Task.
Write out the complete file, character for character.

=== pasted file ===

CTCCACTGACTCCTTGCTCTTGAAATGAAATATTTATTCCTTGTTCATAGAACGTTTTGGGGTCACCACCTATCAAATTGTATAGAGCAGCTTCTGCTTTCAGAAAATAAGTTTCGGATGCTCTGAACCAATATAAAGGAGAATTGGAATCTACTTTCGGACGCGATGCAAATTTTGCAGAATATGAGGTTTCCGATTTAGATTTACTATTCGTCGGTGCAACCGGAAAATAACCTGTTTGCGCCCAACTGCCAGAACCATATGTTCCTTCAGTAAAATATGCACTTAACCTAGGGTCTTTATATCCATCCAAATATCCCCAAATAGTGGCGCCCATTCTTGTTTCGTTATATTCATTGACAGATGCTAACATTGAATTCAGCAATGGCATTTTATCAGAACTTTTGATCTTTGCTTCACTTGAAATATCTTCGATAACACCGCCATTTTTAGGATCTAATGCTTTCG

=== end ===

CTCCACTGACTCCTTGCTCTTGAAATGAAATATTTATTCCTTGTTCATAGAACGTTTTGGGGTCACCACCTATCAAATTGTATAGAGCAGCTTCTGCTTTCAGAAAATAAGTTTCGGATGCTCTGAACCAATATAAAGGAGAATTGGAATCTACTTTCGGACGCGATGCAAATTTTGCAGAATATGAGGTTTCCGATTTAGATTTACTATTCGTCGGTGCAACCGGAAAATAACCTGTTTGCGCCCAACTGCCAGAACCATATGTTCCTTCAGTAAAATATGCACTTAACCTAGGGTCTTTATATCCATCCAAATATCCCCAAATAGTGGCGCCCATTCTTGTTTCGTTATATTCATTGACAGATGCTAACATTGAATTCAGCAATGGCATTTTATCAGAACTTTTGATCTTTGCTTCACTTGAAATATCTTCGATAACACCGCCATTTTTAGGATCTAATGCTTTCG